Obviously, one great way to defend criminal charges is to attack the evidence; this is most often done via a motion for suppression. A motion to suppress physical evidence seeks to prevent the prosecution from using certain physical evidence at trial. A motion to suppress is based on the assertion that the evidence was not legally recovered and therefore cannot be used as proof to support criminal charges.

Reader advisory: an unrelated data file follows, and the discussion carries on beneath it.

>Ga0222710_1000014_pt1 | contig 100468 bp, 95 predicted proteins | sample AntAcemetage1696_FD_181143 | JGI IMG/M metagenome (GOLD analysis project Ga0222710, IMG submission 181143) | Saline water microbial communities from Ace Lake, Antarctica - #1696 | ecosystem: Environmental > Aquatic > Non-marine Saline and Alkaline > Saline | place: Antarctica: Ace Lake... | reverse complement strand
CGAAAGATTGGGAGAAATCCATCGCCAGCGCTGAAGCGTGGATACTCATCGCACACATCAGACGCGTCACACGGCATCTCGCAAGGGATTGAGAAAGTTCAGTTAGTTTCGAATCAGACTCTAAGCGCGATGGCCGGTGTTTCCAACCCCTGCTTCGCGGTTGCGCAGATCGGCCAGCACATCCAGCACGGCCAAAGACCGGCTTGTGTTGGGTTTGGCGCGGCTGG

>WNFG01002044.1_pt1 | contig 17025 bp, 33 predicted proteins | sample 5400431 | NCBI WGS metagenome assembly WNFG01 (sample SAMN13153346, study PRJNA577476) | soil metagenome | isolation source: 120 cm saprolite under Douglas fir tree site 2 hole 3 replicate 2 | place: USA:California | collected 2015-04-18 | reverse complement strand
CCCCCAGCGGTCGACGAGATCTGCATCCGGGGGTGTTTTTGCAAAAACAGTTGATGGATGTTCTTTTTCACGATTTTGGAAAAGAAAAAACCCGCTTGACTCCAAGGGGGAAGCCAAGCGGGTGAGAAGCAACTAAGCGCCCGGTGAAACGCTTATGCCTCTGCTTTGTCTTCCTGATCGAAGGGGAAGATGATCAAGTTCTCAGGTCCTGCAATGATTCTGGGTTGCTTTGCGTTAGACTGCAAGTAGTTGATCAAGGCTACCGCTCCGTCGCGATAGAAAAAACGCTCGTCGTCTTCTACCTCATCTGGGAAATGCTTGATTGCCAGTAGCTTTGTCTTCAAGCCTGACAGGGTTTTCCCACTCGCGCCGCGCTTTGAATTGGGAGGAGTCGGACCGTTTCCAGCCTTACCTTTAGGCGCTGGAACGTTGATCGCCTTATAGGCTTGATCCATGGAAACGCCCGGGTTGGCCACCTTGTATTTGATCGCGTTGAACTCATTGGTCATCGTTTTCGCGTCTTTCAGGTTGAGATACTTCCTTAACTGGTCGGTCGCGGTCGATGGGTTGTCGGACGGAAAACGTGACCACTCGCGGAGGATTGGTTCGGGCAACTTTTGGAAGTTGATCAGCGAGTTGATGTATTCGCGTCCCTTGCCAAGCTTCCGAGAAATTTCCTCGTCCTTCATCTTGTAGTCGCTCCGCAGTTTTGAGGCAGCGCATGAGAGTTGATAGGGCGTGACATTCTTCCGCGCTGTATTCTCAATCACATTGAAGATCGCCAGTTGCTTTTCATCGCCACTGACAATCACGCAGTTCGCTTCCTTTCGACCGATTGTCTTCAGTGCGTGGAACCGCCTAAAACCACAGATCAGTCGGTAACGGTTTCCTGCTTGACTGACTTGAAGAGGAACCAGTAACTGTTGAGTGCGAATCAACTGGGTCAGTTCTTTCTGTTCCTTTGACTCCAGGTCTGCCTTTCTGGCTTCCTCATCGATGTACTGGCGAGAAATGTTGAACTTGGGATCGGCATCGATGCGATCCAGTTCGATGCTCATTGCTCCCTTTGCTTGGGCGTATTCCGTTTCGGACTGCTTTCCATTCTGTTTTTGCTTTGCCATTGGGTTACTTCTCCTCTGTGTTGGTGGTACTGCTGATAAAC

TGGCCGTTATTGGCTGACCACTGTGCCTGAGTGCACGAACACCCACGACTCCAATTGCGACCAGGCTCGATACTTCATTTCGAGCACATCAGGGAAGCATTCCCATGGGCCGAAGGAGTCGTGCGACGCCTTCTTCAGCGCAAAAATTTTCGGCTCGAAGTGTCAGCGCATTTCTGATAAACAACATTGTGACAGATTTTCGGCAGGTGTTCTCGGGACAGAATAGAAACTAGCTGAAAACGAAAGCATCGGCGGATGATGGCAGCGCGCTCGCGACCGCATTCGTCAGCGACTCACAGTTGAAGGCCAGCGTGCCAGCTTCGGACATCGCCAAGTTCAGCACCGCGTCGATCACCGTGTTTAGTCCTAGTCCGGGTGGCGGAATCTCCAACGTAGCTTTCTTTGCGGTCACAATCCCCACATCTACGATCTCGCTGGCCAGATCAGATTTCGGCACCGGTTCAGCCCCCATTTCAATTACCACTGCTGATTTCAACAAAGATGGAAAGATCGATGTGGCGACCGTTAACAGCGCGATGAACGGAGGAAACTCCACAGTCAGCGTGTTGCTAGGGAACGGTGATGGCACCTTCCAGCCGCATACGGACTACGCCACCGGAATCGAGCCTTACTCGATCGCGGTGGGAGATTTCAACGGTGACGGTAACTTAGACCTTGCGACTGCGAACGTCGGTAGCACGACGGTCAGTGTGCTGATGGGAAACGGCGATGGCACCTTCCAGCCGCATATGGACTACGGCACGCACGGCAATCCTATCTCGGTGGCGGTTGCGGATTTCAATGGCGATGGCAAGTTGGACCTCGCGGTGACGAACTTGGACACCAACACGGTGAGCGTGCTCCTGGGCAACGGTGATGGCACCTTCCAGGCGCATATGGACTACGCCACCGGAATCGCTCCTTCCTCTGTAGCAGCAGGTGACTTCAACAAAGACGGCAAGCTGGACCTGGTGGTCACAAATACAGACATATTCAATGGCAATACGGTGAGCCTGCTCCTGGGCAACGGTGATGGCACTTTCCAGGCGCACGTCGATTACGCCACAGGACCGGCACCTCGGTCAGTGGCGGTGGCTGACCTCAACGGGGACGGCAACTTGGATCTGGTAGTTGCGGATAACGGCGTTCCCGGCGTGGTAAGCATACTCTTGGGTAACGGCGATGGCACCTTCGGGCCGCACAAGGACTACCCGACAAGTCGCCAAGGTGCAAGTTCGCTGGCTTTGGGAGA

The first question to ask when considering a motion to suppress is whether or not a warrant was issued for the search; more often than not no warrant is issued for a search of a vehicle during a traffic stop. Vehicles are effects within the meaning of the Fourth Amendment provision guaranteeing the right of people to be secure in their effects against unreasonable searches, and automobile stops constitute seizures for Fourth Amendment purposes. People v. Abad, 98 N.Y.2d 12, 16 (N.Y. 2002). Further, not only a driver, but a passenger as well has the right to challenge the stop and search of the automobile as well as to challenge any evidence recovered there from. People v. Fore, 131 A.D.2d 329, 330 (1st Dep’t 1987).